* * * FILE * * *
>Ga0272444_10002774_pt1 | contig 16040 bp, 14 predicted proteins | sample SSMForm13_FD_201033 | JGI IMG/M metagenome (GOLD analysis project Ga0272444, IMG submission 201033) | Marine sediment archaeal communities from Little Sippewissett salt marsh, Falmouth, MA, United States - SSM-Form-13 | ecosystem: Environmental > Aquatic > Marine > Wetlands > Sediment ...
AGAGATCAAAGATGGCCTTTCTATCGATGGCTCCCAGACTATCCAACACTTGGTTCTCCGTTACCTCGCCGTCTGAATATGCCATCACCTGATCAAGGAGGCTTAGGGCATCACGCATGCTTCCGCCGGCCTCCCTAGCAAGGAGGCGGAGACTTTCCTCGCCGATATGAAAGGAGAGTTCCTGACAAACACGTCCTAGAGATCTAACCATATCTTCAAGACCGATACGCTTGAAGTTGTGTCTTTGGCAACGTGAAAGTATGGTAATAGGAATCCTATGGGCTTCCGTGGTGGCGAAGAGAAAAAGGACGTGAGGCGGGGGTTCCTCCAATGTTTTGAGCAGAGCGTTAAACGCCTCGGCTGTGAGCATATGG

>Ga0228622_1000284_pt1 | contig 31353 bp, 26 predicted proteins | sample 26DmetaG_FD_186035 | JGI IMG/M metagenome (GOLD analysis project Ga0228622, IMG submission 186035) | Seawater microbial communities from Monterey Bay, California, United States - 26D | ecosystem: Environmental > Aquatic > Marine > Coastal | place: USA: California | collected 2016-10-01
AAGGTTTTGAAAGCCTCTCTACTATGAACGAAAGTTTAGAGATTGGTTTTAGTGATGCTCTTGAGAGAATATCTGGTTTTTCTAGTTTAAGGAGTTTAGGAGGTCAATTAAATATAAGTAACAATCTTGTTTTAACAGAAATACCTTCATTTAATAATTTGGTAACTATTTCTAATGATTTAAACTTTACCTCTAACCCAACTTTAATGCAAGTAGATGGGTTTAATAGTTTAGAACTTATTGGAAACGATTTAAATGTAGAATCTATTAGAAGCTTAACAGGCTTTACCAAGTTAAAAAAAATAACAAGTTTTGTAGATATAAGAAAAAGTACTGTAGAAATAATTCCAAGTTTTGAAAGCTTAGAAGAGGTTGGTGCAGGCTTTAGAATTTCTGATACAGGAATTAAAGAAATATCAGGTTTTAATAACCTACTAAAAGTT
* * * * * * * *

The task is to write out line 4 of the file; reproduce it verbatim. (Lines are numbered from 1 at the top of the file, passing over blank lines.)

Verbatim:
AAGGTTTTGAAAGCCTCTCTACTATGAACGAAAGTTTAGAGATTGGTTTTAGTGATGCTCTTGAGAGAATATCTGGTTTTTCTAGTTTAAGGAGTTTAGGAGGTCAATTAAATATAAGTAACAATCTTGTTTTAACAGAAATACCTTCATTTAATAATTTGGTAACTATTTCTAATGATTTAAACTTTACCTCTAACCCAACTTTAATGCAAGTAGATGGGTTTAATAGTTTAGAACTTATTGGAAACGATTTAAATGTAGAATCTATTAGAAGCTTAACAGGCTTTACCAAGTTAAAAAAAATAACAAGTTTTGTAGATATAAGAAAAAGTACTGTAGAAATAATTCCAAGTTTTGAAAGCTTAGAAGAGGTTGGTGCAGGCTTTAGAATTTCTGATACAGGAATTAAAGAAATATCAGGTTTTAATAACCTACTAAAAGTT